He continued to stand there.

I felt safer in the car; I knew it would be only a moment or two before he walked away.

Which he eventually did.

So I jammed the keys into the ignition and pointed my car for the safety of the western suburbs.
When traffic eased, I reached for my Wawa bag.

And a wash of guilt flooded me.

Here I was, preparing for a Mass celebrated by Pope Francis – a pope whose personal embrace of the poor and needy was his hallmark. And I couldn’t see fit to share even a portion of my meal with a hungry stranger.

The hoagie stuck in my throat. The Tastykake tasted rancid. The iced tea became cloying.

I stuck the remains of dinner back in its bag and drove home.

The incident stayed with me. In fact, it’s still with me. I have prayed for that guy… perhaps to lift him up, perhaps to ease my guilt at ignoring him.

I was bothered on a number of levels:

  • My absolute hypocrisy at participating in the Papal Mass while ignoring Christ’s message of care for the needy.
  • My unfounded fear of this guy. So much for “Be Not Afraid.”
  • My inability to see Christ in another person.

Fast-forward to this spring.

I was in Washington, D.C., at an awards luncheon, accepting recognition of our PR work at the office.

The meal was plentiful and was expertly presented, and at the finale, several boxes of cookies were presented to each table.

I was already full. I had had salad, entrée and a dessert. The cookies were an extra.

I took two and slid them into my briefcase. I figured I would release them from their cellophane packaging while commuting back to Philadelphia on the afternoon Amtrak train.

When I left the event, the weather was sunny, and D.C. was looking fine. I decided to walk back to Union Station, rather than cab it.

As I progressed, taking in the sights of the nation’s capital, I saw ahead of me a bus kiosk. And next to it was a woman sitting on the sidewalk with her possessions around her.


What to do?

Was she mentally ill? If I engaged with her, was I in any kind of danger? Should I just keep walking? I don’t know…

I was getting nearer and nearer to her. And struggling. “You need to see Christ in her,” I told myself. “And you need to be Christ for her.”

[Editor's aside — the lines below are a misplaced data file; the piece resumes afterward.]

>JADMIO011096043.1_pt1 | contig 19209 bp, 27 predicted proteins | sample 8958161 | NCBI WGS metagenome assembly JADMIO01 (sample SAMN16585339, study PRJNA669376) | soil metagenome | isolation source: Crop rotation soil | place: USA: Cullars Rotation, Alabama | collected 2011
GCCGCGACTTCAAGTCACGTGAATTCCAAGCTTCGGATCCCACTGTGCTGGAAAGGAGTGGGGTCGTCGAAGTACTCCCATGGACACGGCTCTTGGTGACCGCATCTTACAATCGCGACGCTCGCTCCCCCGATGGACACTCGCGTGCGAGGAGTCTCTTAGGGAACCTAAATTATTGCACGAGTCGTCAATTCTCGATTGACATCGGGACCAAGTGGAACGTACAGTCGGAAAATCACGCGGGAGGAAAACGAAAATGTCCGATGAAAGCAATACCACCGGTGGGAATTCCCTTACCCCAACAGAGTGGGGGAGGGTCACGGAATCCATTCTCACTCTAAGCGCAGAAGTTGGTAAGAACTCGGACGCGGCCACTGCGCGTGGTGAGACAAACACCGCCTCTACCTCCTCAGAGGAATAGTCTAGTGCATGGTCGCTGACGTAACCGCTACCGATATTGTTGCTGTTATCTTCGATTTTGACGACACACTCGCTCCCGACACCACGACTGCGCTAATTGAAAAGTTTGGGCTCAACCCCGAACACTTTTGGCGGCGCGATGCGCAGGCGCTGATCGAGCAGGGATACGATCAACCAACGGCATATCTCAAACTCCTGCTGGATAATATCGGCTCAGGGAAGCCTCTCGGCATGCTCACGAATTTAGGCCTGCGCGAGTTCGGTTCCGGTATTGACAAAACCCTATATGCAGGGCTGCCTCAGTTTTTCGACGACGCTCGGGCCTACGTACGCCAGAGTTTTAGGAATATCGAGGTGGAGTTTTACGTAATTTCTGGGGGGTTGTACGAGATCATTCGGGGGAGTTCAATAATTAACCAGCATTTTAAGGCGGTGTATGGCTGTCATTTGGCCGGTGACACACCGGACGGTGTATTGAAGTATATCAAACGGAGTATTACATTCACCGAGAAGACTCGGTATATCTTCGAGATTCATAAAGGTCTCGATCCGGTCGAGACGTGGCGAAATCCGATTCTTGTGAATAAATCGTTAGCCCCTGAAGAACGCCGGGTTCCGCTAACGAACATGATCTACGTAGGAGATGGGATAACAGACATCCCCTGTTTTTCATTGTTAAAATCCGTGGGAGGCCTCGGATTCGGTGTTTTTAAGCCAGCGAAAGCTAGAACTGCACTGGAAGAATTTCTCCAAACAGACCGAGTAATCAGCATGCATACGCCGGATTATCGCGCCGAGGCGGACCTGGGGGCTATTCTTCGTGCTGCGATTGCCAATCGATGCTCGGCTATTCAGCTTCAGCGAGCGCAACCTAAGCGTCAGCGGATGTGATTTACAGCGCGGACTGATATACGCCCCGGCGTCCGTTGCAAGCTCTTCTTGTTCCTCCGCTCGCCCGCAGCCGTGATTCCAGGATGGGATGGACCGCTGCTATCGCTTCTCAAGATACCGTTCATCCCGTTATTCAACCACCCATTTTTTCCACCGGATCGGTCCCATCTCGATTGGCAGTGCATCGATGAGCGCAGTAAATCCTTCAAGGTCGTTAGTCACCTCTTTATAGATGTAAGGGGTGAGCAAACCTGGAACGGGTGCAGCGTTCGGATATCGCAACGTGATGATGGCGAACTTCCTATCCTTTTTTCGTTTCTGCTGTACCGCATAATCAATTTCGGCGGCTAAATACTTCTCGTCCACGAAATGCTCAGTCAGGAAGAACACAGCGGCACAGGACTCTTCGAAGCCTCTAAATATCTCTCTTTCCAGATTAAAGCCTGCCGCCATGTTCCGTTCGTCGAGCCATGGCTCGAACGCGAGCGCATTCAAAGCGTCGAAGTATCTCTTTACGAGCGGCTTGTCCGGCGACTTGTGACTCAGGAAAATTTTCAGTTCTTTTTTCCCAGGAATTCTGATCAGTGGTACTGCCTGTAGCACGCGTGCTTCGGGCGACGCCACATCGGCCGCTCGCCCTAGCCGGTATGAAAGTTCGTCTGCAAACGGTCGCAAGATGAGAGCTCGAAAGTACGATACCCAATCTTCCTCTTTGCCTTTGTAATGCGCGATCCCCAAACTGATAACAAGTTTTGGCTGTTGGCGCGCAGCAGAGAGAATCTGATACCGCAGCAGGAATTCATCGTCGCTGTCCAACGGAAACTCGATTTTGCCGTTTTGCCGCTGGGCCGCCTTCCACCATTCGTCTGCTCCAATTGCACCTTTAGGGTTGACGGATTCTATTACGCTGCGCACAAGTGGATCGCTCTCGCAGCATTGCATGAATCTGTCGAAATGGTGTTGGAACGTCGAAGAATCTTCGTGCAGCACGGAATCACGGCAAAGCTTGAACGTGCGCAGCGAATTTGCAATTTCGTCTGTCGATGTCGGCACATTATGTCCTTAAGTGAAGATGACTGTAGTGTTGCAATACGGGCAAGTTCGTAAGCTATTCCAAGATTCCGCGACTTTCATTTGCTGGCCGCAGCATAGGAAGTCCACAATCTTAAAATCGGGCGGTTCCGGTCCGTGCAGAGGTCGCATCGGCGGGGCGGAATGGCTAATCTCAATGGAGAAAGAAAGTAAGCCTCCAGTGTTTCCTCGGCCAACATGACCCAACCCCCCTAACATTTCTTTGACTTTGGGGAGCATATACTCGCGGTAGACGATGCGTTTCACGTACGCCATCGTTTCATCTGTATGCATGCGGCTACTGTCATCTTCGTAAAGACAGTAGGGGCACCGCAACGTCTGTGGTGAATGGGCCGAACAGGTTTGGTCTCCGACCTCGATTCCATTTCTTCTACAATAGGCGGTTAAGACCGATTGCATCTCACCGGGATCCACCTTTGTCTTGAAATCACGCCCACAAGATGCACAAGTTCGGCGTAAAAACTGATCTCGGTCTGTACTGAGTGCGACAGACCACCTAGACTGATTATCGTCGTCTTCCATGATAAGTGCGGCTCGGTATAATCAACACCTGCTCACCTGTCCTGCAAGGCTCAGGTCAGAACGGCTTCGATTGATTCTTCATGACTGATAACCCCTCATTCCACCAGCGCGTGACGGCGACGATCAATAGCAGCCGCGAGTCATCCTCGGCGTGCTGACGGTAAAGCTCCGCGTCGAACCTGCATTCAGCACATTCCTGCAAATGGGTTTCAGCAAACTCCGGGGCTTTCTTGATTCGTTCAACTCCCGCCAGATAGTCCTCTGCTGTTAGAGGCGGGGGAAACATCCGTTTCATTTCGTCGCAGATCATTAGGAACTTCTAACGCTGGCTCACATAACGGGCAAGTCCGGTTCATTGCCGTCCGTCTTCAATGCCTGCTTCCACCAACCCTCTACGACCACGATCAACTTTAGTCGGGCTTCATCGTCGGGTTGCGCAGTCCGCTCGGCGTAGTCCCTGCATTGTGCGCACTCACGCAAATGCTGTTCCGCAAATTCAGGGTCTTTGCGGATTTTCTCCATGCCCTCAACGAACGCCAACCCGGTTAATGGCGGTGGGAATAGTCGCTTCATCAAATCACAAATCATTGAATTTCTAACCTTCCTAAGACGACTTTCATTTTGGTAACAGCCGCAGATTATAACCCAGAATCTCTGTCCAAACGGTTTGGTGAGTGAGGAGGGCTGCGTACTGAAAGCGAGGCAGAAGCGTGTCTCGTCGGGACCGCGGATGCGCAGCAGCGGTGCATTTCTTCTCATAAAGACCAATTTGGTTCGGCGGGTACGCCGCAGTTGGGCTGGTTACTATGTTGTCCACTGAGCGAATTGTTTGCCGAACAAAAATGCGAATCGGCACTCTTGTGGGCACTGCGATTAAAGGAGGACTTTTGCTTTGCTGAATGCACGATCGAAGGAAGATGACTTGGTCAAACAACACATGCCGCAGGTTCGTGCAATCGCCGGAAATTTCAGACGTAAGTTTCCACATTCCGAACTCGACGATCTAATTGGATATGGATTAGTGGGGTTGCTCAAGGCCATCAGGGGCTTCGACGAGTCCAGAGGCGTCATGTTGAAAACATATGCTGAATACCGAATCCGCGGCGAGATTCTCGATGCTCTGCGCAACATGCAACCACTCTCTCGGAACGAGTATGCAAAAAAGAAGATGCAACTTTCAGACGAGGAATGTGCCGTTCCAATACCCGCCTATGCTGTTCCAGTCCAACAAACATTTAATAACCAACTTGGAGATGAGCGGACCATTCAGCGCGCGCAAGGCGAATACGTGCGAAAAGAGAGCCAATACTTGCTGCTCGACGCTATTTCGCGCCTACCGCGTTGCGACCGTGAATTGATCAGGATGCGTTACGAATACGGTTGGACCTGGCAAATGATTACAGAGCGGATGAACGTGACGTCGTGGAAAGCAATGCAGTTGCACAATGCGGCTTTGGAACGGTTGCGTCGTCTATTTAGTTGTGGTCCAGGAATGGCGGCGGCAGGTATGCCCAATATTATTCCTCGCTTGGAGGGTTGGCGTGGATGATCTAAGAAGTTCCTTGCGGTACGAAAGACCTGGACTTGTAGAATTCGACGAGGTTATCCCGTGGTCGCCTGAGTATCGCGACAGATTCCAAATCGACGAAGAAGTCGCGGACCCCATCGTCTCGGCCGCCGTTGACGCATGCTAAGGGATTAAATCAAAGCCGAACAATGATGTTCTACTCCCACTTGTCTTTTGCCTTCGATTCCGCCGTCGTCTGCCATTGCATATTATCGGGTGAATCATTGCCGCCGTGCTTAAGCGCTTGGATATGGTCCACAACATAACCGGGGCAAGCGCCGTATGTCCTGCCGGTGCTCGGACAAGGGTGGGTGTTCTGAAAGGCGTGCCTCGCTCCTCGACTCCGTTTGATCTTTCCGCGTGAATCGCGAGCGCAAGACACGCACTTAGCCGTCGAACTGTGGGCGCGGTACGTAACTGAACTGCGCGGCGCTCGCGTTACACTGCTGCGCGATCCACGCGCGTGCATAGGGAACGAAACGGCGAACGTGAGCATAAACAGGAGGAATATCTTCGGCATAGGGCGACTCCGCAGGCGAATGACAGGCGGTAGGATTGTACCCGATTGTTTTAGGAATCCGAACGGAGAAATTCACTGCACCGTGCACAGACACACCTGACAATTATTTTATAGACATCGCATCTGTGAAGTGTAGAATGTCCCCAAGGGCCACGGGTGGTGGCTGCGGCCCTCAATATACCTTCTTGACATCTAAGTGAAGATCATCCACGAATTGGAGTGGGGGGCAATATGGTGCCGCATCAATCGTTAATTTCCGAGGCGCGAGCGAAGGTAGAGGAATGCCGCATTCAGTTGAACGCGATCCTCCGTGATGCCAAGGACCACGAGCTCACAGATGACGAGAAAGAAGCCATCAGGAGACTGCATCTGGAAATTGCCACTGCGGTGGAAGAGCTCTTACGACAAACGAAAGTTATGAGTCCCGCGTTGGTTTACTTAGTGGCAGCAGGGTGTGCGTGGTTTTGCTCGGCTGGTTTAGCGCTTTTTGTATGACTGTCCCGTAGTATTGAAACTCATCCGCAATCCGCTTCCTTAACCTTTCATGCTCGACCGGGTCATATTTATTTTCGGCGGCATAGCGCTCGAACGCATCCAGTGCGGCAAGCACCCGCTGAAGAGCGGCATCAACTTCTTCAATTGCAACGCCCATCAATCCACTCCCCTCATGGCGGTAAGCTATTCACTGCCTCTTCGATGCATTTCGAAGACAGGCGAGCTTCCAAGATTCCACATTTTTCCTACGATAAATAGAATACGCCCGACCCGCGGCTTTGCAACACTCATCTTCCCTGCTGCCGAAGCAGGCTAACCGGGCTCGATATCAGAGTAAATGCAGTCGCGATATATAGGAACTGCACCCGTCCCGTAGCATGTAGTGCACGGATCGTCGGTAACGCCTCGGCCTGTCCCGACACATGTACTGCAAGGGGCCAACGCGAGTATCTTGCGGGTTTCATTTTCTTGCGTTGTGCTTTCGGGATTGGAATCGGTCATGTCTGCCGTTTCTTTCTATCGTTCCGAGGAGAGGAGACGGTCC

See Christ. Be Christ.

But still, a thread of fear was present.

As I passed, though, she cinched it: “Do you have change so I can get something to eat?” she called.
Moment of truth.

And then, I remembered my cookies. The cookies that I didn’t need. The cookies that would only have represented a level of gluttony at that point.

So in one, swift motion, I swung my bag atop a nearby news box and snapped it open. Reaching in, I said, “I have something that might be just as helpful.”

I dug around, grabbed the pair of cookies and handed them to her.

“Go ahead,” I said. “They’re still sealed. They’re okay.”

She took them and thanked me.

I closed my bag and walked on.

In retrospect now, I’m somewhat proud that I overcame my fear and reached out. Still, I reached out from my excess and not from my need. And that’s something I’m committing to working on.
Sacrifice isn’t sacrifice unless it represents a gift that’s meaningful, that’s given from the core, that maybe stings just a little.

But the takeway that stayed with me – and that I’m still trying to reflect – is the outlook that drove 
my actions:

See Christ in others. Be Christ for them.


I'm not publishing this story to demonstrate a moral high-ground. Or to witness to my status as a good Catholic. Or a good Christian, for that matter.

Maybe my point is the simplicity of it all:


See Christ.